Let me tell you about the new best villain ever, the Pigeon.
The Pigeon and her sidekick Defacer were once apprehended by Batman and Robin. Their crime? The self-described “art terrorists” would steal famous statues and landmarks and deface them with graffiti.
Yes, the Pigeon ruins statues.
Just… let it sink in.
It’s a silly, throwaway idea, but that’s ok. Not every villain needs to be the Joker or Lex Luthor, nor do they need to try and murder countless people or take over the world. Some people just want to watch the world burn.
Others just want to draw smiley faces and mustaches on the Statue of Liberty. You know, just pick your gimmick and stick with it, that’s all I’m saying.
The best thing about the Pigeon isn’t her silliness, though. No, the best thing about her is the fact that she originated in a Hostess Cupcake ad.
Pretty progressive for a snack treat ad from the 1970s, if you ask me.
No joke: I actually mentioned how great it was to Tim Seeley and he confirmed it, ad and everything. Bonus points to him for having her use the word “sheeple”, proving that she is the most diabolical villain of all time.
Really, though, how perfect an example is that of what Seeley and To are doing with these characters? Taking an all but forgotten joke character and updating her to serve in a modern plot. Sure, the Pigeon is pretty goofy, but pairing her with Defacer allows for her former sidekick to start on the road to redemption.
After all, the return to Blüdhaven has been a journey of self-discovery for Dick. It’s a place he’s gone to find himself, and even make himself a new man. The city itself has even been redeemed, going from the grimy sister city of Gotham to an earnest metropolis desperate for a new reputation.
That’s why Seeley’s idea of a support group for former criminals is so great, and on multiple levels too. To begin with, it takes the idea that even the worst of villains can be redeemed and reformed in an interesting new direction, and Dick’s optimism and apprehension allows for some interesting drama. He wants to believe the best and give the benefit of the doubt, but when all evidence points to one of the members being guilty of a crime, what should he think?
Frankly, I love that idea. Familiar faces and iconic villains are always a pleasure to read about, but it’s the cast-offs, the oddities, the forgotten characters that can allow for some truly inspired storytelling. You hear the names Giz and Mouse, Stallion, and Thrill Devil and at best you’re thinking “I… kind of remember them? Sort of?” Stallion was memorable enough from his tenure as muscle back in Chuck Dixon’s run on Nightwing, but until I read the recently collected Nightwing: The Hunt for Oracle a few weeks back, I’d completely forgotten the other three even existed. Kudos to Seeley and To for resurrecting them, though, giving them a new life in comics and not going the obvious route when choosing antagonists for this arc.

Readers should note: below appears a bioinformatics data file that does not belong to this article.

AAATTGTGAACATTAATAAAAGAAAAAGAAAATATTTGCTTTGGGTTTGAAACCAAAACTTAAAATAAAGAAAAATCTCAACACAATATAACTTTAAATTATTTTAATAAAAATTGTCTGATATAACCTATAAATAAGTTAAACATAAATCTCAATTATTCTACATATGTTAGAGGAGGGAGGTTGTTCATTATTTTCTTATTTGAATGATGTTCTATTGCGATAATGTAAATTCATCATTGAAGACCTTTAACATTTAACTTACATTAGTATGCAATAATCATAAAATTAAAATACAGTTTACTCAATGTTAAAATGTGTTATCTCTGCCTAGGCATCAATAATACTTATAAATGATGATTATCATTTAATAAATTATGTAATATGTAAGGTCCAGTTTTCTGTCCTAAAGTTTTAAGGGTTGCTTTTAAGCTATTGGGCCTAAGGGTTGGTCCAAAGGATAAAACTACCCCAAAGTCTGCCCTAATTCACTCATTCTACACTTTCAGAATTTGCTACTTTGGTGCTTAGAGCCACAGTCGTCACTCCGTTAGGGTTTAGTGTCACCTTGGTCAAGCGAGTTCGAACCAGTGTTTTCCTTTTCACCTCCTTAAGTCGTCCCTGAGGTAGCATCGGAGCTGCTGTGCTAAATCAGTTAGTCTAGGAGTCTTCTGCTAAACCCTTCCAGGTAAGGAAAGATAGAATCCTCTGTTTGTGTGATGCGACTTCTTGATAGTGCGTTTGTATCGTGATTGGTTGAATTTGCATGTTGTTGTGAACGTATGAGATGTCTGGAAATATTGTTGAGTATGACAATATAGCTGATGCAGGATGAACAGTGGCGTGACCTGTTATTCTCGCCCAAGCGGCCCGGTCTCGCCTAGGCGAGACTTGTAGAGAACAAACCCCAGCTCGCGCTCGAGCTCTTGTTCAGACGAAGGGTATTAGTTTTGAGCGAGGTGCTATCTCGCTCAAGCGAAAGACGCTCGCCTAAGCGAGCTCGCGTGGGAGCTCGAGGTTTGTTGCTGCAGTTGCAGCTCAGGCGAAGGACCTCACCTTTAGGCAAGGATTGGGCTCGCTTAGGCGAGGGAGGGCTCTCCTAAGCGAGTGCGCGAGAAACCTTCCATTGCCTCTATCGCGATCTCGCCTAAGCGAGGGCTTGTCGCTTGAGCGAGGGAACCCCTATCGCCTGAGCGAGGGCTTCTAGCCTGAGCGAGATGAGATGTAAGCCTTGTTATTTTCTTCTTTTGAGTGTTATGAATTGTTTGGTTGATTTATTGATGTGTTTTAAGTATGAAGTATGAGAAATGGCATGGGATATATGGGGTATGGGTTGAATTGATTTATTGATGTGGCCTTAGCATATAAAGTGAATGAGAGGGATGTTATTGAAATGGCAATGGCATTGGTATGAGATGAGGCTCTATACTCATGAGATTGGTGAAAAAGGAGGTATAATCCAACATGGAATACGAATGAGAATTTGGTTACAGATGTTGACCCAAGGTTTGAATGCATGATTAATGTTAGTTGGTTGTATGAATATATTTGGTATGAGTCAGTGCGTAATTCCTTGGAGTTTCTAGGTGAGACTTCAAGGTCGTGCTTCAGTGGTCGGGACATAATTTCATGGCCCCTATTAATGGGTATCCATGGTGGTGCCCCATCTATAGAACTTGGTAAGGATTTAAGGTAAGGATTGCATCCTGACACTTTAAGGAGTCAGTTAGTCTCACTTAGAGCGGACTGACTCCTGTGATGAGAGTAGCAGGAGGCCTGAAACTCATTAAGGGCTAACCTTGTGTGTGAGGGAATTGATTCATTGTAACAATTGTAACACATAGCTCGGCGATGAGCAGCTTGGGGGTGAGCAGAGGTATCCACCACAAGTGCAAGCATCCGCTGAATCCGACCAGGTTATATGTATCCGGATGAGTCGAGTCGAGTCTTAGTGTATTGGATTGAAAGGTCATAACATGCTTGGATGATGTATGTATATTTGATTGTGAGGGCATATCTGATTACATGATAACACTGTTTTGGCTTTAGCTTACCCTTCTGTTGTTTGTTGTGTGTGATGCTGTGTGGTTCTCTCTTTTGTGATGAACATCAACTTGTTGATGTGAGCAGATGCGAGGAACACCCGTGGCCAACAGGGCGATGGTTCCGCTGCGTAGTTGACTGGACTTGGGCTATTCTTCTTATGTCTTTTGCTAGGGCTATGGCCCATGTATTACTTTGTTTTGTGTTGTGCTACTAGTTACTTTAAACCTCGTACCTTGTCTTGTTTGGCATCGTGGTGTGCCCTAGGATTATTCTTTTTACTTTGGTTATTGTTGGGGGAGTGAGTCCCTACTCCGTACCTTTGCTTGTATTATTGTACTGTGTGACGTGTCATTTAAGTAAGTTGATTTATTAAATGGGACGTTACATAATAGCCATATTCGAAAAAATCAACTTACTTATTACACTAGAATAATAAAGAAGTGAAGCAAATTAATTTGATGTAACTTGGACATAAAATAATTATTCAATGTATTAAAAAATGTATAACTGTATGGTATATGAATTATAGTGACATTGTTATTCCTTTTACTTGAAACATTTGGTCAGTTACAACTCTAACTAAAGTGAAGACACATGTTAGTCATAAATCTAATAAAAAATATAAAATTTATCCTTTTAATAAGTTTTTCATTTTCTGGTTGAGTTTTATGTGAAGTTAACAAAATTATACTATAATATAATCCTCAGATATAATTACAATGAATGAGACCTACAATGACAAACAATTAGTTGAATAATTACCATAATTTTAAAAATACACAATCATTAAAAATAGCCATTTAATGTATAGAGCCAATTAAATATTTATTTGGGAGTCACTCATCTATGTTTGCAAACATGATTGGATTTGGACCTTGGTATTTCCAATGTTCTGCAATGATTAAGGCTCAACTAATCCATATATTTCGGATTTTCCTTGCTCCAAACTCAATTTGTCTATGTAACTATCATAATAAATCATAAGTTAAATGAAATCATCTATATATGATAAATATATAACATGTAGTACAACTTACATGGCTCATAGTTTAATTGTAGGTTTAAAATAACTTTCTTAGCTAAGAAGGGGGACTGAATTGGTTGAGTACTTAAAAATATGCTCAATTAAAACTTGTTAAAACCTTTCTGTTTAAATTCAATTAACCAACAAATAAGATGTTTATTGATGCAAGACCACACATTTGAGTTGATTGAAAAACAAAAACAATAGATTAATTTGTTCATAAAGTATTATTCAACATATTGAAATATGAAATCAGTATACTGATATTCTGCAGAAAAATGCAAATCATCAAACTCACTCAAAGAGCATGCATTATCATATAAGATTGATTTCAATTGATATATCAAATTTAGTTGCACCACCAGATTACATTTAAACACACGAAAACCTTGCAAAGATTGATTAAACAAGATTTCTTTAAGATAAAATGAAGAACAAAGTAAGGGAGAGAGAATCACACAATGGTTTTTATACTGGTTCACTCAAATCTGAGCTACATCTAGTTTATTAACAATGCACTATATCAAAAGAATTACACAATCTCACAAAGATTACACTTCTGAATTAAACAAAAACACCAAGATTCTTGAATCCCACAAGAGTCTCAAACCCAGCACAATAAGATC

The pace that Seeley has set is just about perfect: it’s deliberate without being outright slow, taking enough time for a mystery to develop and for character beats to land. As such, there isn’t an awful lot of action, but man can Marcus To draw. His Nightwing may be the best Dick has looked in costume in a long time, with an appropriately athletic build that doesn’t make him seem too tall. Blüdhaven is looking better and better the more we see of it as well, with different areas and locales that make it feel like an actual city. It’s not just all skyscrapers and back alleys; this Blüdhaven has docks, warehouses, side streets, residential areas, and more. Pair that with the light touch of Chris Sotomayor’s colors and this book just looks gorgeous. The lighting effects alone are stunning, and everything has a simple look that still manages to pop off the page. I’m not quite sure how to describe it, but I’d still go so far as to say that if To and Sotomayor keep this up, Blüdhaven might be the best looking city in comics before long.
Insert joke about having Dick’s face being plastered all over town helping it be the “best looking.”
I set myself up for that one. Whoops.
My main complaint with this issue is that I’m still not quite sold on Dick needing to “find himself”. He’s still acting appropriately like himself, which is kind of the problem: besides being bored for a few panels, this is still the relatively confident and caring Dick Grayson that we’re familiar with. It may just be that the idea of the “supervillain support group” was so strong that Dick’s personal life has taken a backseat, and this is also just the second issue that Dick has been in the ‘Haven. Given time it will probably click more, but right now it isn’t quite there for me.
Regardless, this is a strong issue. I love the idea of redemption that’s running through the whole arc, both in the literal sense of Dick and the villains needing a fresh start, and in the metaphorical sense of taking forgotten ideas and maligned characters and giving them a new life in the funny pages. With a final page stinger that promises more excitement to come, I can’t wait to see what else is in store for Nightwing in Blüdhaven.
- You like Nightwing.
- You like seeing old villains and forgotten concepts get a fresh spin.
- You love Marcus To’s art, because man, you really should.
- Now let’s all go and enjoy a delicious Hostess brand cupcake.
Overall: Nightwing continues to be the most consistently excellent Bat-book on the stands, I’d gather. There’s yet to be a true stinker yet, even going back to the crossover a few months ago, and Seeley and crew keep hurdling the already high bar they’ve set for themselves. With a brilliant concept in reforming forgotten villains and the built-in appeal of Nightwing himself, the return to Blüdhaven is already paying great dividends. Even if I wish there was maybe a tad more attention paid to Dick in his own book, the strength of the product as a whole more than makes up for what few shortcomings there are.